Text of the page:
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How to dual-boot Linux Mint 13 Cinnamon/MATE and Windows 7

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Linux Mint 13 Cinnamon and Linux Mint 13 MATE are the latest editions of the popular Linux desktop distribution based on Ubuntu Desktop. This tutorial presents a step-by-step guide on how to dual-boot either one with Windows 7 on a computer with a single hard drive.

Because the Cinnamon and MATE editions of Linux Mint 13 share the same installation program, the steps involved are the same regardless of the edition you use. For this tutorial, a 32-bit installation image of the Cinnamon edition was used.

If your computer is running a self-installed copy of Windows 7, the default number of partitions will be just like the ones shown in the image below. Keep in mind that the partitions on an OEM (Original Equipment Manufacturer) installation could be different. For this tutorial, the operating assumption is that you computer is running a self-installed copy of Windows 7. Note: On your computer, make a mental note of the amount of free space on the C drive listed on this image. You will need the information during the installation of Linux Mint 13.
Windows 7 Partitions

The objective here is to install Linux Mint 13 on the same hard drive, with GRUB, Linux Mint’s boot loader, installed in the boot partition (of Linux Mint), leaving Windows 7’s boot programs in the hard drive’s Master Boot Record (MBR) untouched. Then using another application to add an entry for Linux Mint 13 in Windows 7’s boot menu, so that at boot time, you will be able to choose which operating system to boot into. Selecting Windows 7 will cause the computer to boot into Windows 7 and selecting Linux Mint 13 will boot the system into your newly installed copy of Linux Mint 13, but not after a brief stop at Linux Mint’s boot menu.
Windows 7 Boot Menu

After creating partitions for and installing Linux Mint 13, the new partitions as seen from inside Windows 7 will look a lot different. This image shows the partitions from the computer used for this tutorial after the dual-boot operating has completed.
Windows 7 Linux Mint 13 Partitions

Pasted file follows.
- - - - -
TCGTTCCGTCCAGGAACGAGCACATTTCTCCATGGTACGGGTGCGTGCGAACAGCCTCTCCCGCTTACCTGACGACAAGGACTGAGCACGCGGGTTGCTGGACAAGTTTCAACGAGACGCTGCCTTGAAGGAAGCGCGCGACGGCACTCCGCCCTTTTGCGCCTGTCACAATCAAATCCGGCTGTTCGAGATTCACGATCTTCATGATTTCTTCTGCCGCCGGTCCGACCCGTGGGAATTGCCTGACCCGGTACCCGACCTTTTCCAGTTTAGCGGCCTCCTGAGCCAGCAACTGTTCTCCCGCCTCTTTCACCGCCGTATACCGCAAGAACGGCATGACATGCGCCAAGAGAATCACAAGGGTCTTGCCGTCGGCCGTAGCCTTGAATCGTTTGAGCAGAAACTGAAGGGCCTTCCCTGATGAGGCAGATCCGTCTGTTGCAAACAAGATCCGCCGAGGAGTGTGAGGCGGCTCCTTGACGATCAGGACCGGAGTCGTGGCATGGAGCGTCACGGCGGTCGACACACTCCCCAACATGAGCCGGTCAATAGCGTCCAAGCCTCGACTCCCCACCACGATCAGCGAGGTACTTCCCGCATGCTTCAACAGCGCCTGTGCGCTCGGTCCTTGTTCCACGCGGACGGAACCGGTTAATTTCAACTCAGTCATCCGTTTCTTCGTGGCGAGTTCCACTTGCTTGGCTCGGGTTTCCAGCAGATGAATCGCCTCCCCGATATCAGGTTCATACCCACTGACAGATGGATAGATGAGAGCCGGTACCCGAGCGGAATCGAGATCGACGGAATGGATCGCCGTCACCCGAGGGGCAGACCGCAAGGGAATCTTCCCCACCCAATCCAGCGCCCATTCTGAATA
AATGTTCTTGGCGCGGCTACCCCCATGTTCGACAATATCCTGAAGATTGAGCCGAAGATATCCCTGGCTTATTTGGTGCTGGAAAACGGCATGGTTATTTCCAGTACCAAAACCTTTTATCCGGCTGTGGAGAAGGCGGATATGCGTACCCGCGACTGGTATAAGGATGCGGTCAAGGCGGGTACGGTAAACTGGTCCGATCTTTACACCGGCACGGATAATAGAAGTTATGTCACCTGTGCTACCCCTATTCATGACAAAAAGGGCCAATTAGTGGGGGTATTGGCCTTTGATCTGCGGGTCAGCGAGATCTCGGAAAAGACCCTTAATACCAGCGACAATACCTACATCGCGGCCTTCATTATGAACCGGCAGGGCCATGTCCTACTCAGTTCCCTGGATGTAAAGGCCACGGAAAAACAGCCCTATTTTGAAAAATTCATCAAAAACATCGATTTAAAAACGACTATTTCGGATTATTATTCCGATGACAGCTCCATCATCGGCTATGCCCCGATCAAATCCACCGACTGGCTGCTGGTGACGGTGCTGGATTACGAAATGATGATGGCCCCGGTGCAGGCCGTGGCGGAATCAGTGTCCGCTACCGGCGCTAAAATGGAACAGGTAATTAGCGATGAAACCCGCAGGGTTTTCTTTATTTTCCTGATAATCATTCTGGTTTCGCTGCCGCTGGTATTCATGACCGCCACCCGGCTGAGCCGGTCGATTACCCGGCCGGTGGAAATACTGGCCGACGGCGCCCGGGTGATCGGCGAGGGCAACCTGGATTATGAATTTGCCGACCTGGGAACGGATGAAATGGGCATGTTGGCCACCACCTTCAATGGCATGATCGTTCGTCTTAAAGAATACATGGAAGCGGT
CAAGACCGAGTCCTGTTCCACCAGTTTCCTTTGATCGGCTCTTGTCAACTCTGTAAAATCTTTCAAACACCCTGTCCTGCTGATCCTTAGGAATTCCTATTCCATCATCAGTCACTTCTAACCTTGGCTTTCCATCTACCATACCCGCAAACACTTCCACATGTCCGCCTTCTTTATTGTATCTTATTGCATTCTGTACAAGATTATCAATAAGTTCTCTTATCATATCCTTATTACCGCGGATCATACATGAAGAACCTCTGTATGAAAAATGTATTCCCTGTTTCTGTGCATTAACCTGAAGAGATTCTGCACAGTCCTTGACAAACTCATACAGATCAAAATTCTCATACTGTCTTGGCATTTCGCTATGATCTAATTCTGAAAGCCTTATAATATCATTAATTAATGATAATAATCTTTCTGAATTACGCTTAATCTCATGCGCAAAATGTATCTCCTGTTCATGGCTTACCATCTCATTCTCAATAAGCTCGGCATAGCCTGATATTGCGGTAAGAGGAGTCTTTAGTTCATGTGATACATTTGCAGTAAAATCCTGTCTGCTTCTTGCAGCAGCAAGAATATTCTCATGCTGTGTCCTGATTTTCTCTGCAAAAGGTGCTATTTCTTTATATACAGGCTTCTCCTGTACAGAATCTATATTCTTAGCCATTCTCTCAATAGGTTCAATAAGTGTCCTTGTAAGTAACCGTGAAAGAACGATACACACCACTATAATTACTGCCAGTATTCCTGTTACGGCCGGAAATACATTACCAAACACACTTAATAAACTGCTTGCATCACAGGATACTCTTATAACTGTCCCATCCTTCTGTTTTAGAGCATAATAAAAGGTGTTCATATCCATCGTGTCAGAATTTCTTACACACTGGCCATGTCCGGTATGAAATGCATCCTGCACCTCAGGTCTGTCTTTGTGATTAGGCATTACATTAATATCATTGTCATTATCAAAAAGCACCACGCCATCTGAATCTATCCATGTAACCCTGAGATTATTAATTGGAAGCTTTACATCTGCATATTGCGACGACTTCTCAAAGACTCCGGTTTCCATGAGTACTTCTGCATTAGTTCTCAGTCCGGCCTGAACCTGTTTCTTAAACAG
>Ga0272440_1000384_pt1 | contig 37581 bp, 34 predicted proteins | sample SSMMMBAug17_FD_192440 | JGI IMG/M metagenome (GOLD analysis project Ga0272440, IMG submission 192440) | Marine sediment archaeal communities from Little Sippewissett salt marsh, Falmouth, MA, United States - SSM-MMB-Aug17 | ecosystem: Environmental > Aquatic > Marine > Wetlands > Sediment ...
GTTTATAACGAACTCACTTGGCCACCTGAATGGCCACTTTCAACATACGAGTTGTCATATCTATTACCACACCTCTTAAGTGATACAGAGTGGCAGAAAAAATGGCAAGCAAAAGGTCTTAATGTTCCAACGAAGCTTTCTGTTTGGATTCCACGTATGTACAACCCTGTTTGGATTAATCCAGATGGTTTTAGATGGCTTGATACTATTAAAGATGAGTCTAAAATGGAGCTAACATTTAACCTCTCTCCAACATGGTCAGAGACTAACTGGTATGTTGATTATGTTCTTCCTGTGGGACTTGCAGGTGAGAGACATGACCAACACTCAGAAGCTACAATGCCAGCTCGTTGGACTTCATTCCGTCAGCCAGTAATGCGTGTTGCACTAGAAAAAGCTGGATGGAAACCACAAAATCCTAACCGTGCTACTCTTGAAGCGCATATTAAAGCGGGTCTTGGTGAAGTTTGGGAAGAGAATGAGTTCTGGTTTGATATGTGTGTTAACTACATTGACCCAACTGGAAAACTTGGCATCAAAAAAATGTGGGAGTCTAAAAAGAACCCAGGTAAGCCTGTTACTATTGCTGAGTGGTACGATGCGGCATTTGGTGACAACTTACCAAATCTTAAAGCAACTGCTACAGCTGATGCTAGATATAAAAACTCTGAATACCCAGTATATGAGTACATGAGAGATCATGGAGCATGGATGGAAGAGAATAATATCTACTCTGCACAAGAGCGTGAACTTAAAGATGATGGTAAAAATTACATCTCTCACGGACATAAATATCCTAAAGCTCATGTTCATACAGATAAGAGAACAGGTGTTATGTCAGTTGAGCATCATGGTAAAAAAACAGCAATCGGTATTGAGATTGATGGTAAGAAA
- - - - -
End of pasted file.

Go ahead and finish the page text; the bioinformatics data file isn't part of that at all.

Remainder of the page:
For this tutorial, the partitions that will be created for Linux Mint 13 are: a partition mounted at /boot; root partition mounted at /; a partition mounted at /home; and a Swap partition. You do not need to create all four, but that is what will be done for this tutorial.

What do you need to complete this tutorial? Just five items:

  • This tutorial
  • You, and an Internet-connected computer, needed to read this tutorial.
  • An installation image of Linux Mint 13 (MATE or Cinnamon edition). You may download it from here. Burn the downloaded image to a DVD, or transfer it to a USB flash drive.
  • The target computer running Windows 7 (Note: you may opt to reinstall Windows 7 anew)
  • EasyBCD – a free software from NeoSmart Technologies that will be used to add an entry for Linux Mint 13 in Windows 7’s boot menu

Note: If you are not familiar with disk partitioning in Linux and how to dual-boot operating systems, it is highly recommended that you read guide to disks and disk partitions in Linux and tips for dual-booting Windows and Linux before continuing with the rest of this tutorial.

Now that we have a pretty good idea of what we need to accomplish, time to get it done. To start, boot the computer from the Linux Mint 13 DVD installation image that you made. Linux Mint 13 DVD is a Live DVD and by default, will boot into a Live desktop environment. Click on the installer’s icon on the desktop to start the installation process. When the installer starts, click through the first steps until you get to the one shown below. You definitely do not want to select the second option. Like the second option, selecting the first option will lead to an automatic partitioning of the free space needed to install Linux Mint 13.
Mint 13 Disk Partition Options

Selecting the first option will actually bring you to this step, where you can see how the installer will resize the main Windows 7 partition (the C drive). The problem with selecting the first option, is that GRUB will be installed in the MBR of the hard drive, where it will overwrite Windows 7’s boot files. Since this is not what we want to do, the only option left, is the last option (Something else). So, if you are at this step, click the Back button.
Mint 13 Install

Selecting Something else and clicking Continue will bring you to the Advanced Partitioning Tool. “Advanced” does not mean that the tool is really advanced, it just means that it is for people who know how to partition disks in Linux. If you read and understood the material discussed in guide to disks and disk partitions in Linux, consider yourself an advanced user.

The main window of Advanced Partitioning Tool is shown below. By default, the partitions listed at this step – sda1 and sda2, are the two Windows 7 partition that we saw on the first image on this page. In Windows’ parlance, sda2 is the C drive, while sda1 is the System Reserved partition.
Linux Mint 13 Advanced Partition Tool

The task here is to resize sda2, freeing up enough space that will be used to create the partitions for installing Linux Mint 13. To begin, select sda2 and click Change.
Linux Mint 13 Windows Partition

This is the resize window, also known as the Edit Partition window. The sda2 on the computer used for this tutorial has about 320 GB of disk space. How much of that disk space we can free up depends, of course, on what is available. This is where you have to be very careful.
Linux Mint 13 Resize Windows Partition

The system used for this tutorial was a recent installation, so Windows 7 has only used about 7 GB. With that, I decided to allocate 100 GB to Windows. That amount is what should be shown in the New partition size field. And that is all you need to do here. Click OK.
Linux Mint 13 Resized Windows Partition

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  1. Zig says:

    I have just successfully dual-booted windows 7 and Linux Mint 13, on my laptop.